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Microsoft introduced Azure Budgets as a means to help companies plan for and drive organizational accountability. While many companies view budget enforcement from a traditional perspective such as alerts, currently Azure did not give you more direct options such as shutting down virtual machines (VMs). Using Budgets makes Azure cost management easy.

While these features are not out of the box, Azure Budgets does offer integration with Azure Action Groups. Action Groups provide a means to trigger an orchestrated set of actions resulting from a budget event. Such actions can be turning off machines when a threshold takes place (in this case when the budget is exceeded by a certain amount), for example. The action groups in term can then execute a PowerShell script (within an automation account) to perform the cost savings action.

It should be noted: this course of action does not need to be applied to all VMs. For example, the
shutdown sequence of VMs to keep within budget can be directed to machines:

  • Within a resource group
  • Those of specific tag
  • Those residing within a subscription

The scale of Azure cost management can be illustrated using a case studio defined in the image below. In this hypothetical organization noted in Image 1, the company tests and evaluates Azure VMs before launching them to their counterpart production resource groups. To partition costs and permissions, the company has siloed the efforts into two different subscription groups.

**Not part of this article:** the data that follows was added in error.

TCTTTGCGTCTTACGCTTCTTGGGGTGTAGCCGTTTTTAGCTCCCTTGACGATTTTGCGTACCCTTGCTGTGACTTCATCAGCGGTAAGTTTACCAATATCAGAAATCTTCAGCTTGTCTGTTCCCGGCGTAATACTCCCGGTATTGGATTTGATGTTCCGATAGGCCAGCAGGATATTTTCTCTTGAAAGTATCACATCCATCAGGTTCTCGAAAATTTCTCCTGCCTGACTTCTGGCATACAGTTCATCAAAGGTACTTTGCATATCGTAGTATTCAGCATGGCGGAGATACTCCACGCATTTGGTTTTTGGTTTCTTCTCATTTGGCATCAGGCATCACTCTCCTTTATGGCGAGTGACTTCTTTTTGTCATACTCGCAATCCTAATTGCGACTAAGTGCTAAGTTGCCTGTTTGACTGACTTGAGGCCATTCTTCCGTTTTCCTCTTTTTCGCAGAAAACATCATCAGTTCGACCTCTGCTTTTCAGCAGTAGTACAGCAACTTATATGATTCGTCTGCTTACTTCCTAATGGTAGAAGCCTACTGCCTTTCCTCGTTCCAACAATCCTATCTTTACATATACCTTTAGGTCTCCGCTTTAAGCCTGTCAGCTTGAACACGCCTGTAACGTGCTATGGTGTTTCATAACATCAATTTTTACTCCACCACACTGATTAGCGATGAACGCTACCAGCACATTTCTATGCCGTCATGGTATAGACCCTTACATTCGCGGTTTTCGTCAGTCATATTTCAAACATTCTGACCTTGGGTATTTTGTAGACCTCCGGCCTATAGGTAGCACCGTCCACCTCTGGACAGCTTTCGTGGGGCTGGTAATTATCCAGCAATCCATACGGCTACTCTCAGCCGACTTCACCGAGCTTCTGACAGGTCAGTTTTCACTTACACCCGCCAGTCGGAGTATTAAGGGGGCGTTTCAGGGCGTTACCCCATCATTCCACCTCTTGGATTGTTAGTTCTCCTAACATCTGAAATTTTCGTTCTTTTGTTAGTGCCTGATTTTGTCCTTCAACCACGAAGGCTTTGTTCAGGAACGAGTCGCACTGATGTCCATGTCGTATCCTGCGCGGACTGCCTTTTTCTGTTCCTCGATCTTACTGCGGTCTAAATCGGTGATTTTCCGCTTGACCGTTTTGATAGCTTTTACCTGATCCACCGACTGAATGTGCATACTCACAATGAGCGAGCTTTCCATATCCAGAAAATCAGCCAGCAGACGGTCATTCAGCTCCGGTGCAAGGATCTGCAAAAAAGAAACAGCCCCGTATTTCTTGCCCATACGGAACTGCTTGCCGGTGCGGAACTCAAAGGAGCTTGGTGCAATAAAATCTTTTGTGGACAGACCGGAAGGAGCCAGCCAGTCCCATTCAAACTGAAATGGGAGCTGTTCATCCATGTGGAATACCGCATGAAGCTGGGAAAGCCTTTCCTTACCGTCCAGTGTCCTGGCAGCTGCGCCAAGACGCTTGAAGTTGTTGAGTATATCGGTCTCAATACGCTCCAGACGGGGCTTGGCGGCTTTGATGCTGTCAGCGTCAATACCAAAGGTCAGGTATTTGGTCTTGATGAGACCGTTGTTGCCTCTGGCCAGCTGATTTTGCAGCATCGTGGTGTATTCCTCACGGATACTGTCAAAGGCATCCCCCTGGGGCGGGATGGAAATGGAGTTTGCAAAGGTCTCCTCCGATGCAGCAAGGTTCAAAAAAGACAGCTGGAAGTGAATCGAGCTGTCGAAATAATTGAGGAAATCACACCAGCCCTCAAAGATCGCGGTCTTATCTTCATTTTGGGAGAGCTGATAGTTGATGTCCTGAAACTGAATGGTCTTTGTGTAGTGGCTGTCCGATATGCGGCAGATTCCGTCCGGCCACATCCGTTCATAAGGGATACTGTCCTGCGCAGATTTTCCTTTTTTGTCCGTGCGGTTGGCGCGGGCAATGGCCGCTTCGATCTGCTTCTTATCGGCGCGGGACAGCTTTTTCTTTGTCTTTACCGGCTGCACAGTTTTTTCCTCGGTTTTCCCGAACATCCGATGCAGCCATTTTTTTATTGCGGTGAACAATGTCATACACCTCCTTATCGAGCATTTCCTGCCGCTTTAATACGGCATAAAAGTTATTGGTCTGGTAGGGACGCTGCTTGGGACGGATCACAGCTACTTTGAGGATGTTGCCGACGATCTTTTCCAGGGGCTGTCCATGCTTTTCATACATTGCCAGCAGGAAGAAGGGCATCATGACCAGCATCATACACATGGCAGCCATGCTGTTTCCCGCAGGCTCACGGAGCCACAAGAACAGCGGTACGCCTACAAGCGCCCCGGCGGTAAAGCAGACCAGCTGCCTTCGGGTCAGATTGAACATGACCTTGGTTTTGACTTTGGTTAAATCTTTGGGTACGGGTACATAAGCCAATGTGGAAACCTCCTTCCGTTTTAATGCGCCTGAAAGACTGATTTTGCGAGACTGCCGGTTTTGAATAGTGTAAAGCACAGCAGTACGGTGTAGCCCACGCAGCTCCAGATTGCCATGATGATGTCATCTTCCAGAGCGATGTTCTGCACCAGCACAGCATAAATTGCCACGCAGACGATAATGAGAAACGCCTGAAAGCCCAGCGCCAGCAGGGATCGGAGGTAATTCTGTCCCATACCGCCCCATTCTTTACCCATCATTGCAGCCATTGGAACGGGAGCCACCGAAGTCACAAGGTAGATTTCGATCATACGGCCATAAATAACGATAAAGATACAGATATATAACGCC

azure cost

Image 1

In this scenario, the company wants safeguards in place to prevent testing to go over budget from an Azure perspective. This is where an action group can be used by the company to perform counter measures when exceeding budgetary threshold as noted in Image 2 below.

azure alerts

Image 2

From here an automation account can be called runbooks gallery from the process automation section such as “Stop Azure V2 VMs”. As noted in the description, this PowerShell runbook is capable of findings and stopping all VMs in a subscription as shown in Image 3 below.

azure workflow

Image 3

To complete an orchestration process, Logic Apps should then be used. It has the means build
and schedule jobs in this case if a threshold was exceeded. In the Microsoft article “Manage
costs with Azure Budgets“ that was published in August 2020, Microsoft discusses this detail
using http triggers in Logic Apps to determine if the automation account should be triggered to
reduce costs.

The takeaway from this article is that Azure Budgets allow global admins to consider subscription layouts and measures which can be taken beyond traditional alerting to make Azure cost management easier and expenses down. In this example, a fictitious company is partitioned off production from the test environment using separate subscriptions. Because they are different subscriptions, a specific budget can be used in the test environment. An action group with a runbook can then be applied to take drastic actions, such as shutting down VMs in this case.

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